Resume Writing Tipsadmintaskmanagement
Resume Writing Tips
6 Ways Employers Recommend To Improve Your Resume
National survey of 600 hiring managers and human resources personnel conducted says employers spend 20 seconds to decide your fate based on what they gather from your resume. Here are some of those findings:
- Always have a Summary of Qualifications. To many hiring managers, the most important part of your resume is your Summary of Qualifications section. This section usually consists of 4-6 sentences that present an overview of your experience, talents, skills and work habits, and is a highly influential summation of what you bring to the job.
- Demonstrate results. Employers in the survey said vague, general resumes don’t cut it. Use the “action = results” formula to create a high-impact tool. This is the specific formula where you show what was achieved in past jobs, especially bottom line contributions like saving time or money.
- One page works best. Since most resumes are only allotted a 15-20 second review, don’t waste precious seconds by using too many pages. You forget there’s a cover letter to look at too, so consolidate your top abilities into one page. Be sure to emphasize the last 5 to 7 years, which most interest employers.
- Target each resume to the job title sought. “Job hunters send resumes in with no idea about the position.” Target each resume to the job title sought. Even if you qualify for several different positions, it’s better to create a different resume for each job, incorporating only the information pertinent to doing that specific job.
- Format matters. Your resume must catch the reader’s eye. One that is visually appealing suggests your professionalism. Do not use micro-size type, and be sure to allow for lots of white space and borders. Make use of italicizing, CAPITALS, underlining, bolding, indentations, and bullets to emphasize important points.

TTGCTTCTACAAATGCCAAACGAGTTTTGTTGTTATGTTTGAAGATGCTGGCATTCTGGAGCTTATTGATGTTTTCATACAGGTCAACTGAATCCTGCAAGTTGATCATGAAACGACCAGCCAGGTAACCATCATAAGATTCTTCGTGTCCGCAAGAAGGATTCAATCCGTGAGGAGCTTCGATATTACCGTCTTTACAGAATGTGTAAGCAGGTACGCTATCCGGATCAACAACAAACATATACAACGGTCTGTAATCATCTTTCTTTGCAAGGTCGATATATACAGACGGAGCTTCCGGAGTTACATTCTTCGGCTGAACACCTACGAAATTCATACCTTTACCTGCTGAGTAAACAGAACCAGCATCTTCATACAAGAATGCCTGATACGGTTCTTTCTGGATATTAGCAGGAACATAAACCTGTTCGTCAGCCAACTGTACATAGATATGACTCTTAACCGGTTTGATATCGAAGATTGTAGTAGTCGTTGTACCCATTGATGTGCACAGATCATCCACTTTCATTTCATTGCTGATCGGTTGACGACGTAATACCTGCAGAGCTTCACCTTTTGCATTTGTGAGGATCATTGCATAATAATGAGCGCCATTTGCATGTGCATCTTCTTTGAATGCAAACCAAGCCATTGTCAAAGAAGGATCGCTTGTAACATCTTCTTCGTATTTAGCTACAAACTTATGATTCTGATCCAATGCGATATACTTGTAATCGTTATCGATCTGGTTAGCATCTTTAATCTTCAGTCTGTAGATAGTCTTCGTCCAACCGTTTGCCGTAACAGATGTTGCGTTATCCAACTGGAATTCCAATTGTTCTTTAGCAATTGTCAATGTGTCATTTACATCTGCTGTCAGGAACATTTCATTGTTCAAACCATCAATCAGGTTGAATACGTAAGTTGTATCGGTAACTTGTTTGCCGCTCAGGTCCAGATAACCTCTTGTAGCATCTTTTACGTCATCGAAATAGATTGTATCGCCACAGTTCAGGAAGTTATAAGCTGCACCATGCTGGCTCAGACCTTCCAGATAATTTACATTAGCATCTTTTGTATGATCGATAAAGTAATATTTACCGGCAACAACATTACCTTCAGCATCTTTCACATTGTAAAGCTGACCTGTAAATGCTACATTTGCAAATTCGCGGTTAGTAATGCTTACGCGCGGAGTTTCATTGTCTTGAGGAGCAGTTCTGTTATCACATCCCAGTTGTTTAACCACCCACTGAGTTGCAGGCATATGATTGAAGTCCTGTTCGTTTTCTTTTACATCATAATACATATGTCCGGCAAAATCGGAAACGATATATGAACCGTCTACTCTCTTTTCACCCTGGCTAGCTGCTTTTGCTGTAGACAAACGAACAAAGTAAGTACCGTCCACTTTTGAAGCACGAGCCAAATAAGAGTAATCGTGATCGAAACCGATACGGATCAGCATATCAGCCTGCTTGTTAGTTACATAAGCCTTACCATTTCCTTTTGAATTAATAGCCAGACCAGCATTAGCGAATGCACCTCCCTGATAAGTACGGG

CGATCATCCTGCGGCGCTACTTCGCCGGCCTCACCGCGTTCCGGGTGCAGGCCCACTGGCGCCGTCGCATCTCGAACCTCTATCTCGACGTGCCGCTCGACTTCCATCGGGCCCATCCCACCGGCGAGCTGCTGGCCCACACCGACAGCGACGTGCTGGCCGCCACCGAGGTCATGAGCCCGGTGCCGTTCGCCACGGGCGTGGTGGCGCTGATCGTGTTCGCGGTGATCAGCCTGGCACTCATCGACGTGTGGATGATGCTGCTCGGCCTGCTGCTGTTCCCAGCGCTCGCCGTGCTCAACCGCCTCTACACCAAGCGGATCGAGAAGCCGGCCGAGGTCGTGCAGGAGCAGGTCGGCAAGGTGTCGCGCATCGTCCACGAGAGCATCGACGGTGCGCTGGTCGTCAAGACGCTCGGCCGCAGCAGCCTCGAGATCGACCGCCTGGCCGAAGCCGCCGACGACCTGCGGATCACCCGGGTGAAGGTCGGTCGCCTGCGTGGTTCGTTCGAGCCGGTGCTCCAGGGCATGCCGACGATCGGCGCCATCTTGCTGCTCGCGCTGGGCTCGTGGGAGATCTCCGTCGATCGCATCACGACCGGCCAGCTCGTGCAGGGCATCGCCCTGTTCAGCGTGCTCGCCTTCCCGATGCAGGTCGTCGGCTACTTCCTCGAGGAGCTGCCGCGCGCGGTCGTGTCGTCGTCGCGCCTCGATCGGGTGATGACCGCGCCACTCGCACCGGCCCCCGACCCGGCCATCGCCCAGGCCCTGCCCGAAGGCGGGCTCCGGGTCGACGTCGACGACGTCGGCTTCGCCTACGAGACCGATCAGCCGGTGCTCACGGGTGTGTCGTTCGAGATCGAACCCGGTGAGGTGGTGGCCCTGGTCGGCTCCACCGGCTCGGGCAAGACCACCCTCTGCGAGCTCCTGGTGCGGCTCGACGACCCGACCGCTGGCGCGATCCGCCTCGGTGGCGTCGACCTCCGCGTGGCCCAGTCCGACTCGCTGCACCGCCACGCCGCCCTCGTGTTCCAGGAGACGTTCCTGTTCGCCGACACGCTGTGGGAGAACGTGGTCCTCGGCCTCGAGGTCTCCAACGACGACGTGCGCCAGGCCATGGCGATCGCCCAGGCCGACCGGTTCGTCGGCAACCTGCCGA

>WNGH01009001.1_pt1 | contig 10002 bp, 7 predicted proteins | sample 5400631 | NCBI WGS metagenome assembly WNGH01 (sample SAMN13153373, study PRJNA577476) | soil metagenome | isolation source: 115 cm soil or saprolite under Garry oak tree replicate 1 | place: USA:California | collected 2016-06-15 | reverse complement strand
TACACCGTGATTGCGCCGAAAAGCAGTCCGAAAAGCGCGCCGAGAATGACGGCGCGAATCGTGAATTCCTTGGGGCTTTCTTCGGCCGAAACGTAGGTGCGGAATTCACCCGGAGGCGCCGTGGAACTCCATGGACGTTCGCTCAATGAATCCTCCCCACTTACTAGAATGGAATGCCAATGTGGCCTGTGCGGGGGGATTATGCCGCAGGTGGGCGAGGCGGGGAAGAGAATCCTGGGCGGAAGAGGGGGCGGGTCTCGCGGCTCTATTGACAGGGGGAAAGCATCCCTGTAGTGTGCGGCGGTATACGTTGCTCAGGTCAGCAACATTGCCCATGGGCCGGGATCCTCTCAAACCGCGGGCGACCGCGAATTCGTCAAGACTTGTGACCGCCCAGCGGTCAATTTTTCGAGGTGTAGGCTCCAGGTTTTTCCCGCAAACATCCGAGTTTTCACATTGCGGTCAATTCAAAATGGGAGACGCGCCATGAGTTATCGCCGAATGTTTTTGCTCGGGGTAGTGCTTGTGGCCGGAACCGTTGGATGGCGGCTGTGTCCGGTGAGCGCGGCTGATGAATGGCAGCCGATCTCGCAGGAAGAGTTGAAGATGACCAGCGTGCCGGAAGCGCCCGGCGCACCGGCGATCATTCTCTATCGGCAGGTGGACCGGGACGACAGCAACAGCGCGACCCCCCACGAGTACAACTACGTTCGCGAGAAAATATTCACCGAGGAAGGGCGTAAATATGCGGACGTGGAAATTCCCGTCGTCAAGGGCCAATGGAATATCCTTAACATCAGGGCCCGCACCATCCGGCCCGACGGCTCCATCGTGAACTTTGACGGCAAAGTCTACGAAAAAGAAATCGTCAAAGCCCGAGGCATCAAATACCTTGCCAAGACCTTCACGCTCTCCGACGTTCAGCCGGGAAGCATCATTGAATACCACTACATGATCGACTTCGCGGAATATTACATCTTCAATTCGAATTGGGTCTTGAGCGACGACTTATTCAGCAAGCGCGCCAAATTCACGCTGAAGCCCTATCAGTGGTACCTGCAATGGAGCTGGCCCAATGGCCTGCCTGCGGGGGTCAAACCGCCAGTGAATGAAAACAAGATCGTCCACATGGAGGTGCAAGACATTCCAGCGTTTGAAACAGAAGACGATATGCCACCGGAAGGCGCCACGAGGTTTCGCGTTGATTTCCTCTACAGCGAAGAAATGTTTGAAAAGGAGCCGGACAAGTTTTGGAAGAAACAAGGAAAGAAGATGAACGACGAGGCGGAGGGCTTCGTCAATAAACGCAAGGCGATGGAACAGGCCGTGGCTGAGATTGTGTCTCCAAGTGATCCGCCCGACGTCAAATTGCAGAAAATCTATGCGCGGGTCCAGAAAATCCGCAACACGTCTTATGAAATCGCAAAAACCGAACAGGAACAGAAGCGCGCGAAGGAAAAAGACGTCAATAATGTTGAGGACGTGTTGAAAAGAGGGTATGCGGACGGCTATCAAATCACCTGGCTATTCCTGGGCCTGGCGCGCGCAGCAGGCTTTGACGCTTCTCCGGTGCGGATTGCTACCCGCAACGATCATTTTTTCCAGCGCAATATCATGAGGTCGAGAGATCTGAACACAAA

- Avoid spelling mistakes. Many HR person said: “I stop reading when I find spelling mistakes.” Perfection is a necessity. Don’t trust computer spell checkers. Don’t use “I” in your resume. Instead, start each sentence with an action verb. Descriptive action verbs – such as established, analyzed, implemented, created, streamlined, organized – add power to your sentences. And don’t include personal information about marital status, gender, height, weight, or health since it’s an outdated style and violates discrimination laws.
The Top 10 Questions Most Often Asked by Interviewers
To be prepared for an interview it is helpful to have an understanding of the questions you may be asked and to have prepared answers for them.
- Which supervisors have you found easiest to work with and which have been most difficult?(This is to judge your adaptability)
- What did you like best and least about your previous job?(For checking your administration and managerial skills)
- Have you ever had to get a point across to different types of people? Give me an example and tell me what approach did you take?(Finding out about your communication skills)
- Describe a work-related problem you had to face recently. What did you do to deal with it?(Decision making skills tested)
- Give me an example of a time you did more than what was required in your job.(Seeking initiative)
- Give me an example of a time you found it necessary to make an exception to the rules in order to get something done.(How is your integrity?)
- What was the best decision you ever made? What were the alternatives? How did you go about making it?(Checking your judgment)
- Tell me about a time you had to gain the cooperation of a group over which you had little or no authority. What did you do? How effective were you?(Your Leadership quality)
- Have you ever had trouble learning a new method or procedure? How did you deal with that situation?(Investigating your learning ability)
- Tell me about a problem you have had that would affect more than one department. How did you try to solve it?(For organizational cooperation)